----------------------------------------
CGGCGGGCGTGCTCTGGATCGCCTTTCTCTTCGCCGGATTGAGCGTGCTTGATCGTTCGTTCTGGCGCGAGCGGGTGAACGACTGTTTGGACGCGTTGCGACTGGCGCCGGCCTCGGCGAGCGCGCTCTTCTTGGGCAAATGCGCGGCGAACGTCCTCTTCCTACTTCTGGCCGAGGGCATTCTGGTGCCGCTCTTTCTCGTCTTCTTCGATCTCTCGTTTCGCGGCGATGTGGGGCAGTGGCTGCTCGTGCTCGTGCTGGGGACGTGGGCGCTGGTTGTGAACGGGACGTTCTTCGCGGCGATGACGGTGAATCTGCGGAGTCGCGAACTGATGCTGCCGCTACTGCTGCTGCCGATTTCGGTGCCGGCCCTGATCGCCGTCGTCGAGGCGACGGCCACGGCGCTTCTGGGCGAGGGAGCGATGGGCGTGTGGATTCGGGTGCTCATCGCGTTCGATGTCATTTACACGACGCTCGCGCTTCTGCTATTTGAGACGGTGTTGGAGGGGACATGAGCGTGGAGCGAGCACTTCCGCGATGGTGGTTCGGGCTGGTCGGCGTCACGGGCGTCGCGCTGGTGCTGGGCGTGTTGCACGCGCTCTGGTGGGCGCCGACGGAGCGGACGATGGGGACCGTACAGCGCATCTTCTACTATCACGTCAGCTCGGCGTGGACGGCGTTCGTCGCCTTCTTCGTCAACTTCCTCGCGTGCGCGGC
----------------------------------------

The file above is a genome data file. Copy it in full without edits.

CGGCGGGCGTGCTCTGGATCGCCTTTCTCTTCGCCGGATTGAGCGTGCTTGATCGTTCGTTCTGGCGCGAGCGGGTGAACGACTGTTTGGACGCGTTGCGACTGGCGCCGGCCTCGGCGAGCGCGCTCTTCTTGGGCAAATGCGCGGCGAACGTCCTCTTCCTACTTCTGGCCGAGGGCATTCTGGTGCCGCTCTTTCTCGTCTTCTTCGATCTCTCGTTTCGCGGCGATGTGGGGCAGTGGCTGCTCGTGCTCGTGCTGGGGACGTGGGCGCTGGTTGTGAACGGGACGTTCTTCGCGGCGATGACGGTGAATCTGCGGAGTCGCGAACTGATGCTGCCGCTACTGCTGCTGCCGATTTCGGTGCCGGCCCTGATCGCCGTCGTCGAGGCGACGGCCACGGCGCTTCTGGGCGAGGGAGCGATGGGCGTGTGGATTCGGGTGCTCATCGCGTTCGATGTCATTTACACGACGCTCGCGCTTCTGCTATTTGAGACGGTGTTGGAGGGGACATGAGCGTGGAGCGAGCACTTCCGCGATGGTGGTTCGGGCTGGTCGGCGTCACGGGCGTCGCGCTGGTGCTGGGCGTGTTGCACGCGCTCTGGTGGGCGCCGACGGAGCGGACGATGGGGACCGTACAGCGCATCTTCTACTATCACGTCAGCTCGGCGTGGACGGCGTTCGTCGCCTTCTTCGTCAACTTCCTCGCGTGCGCGGC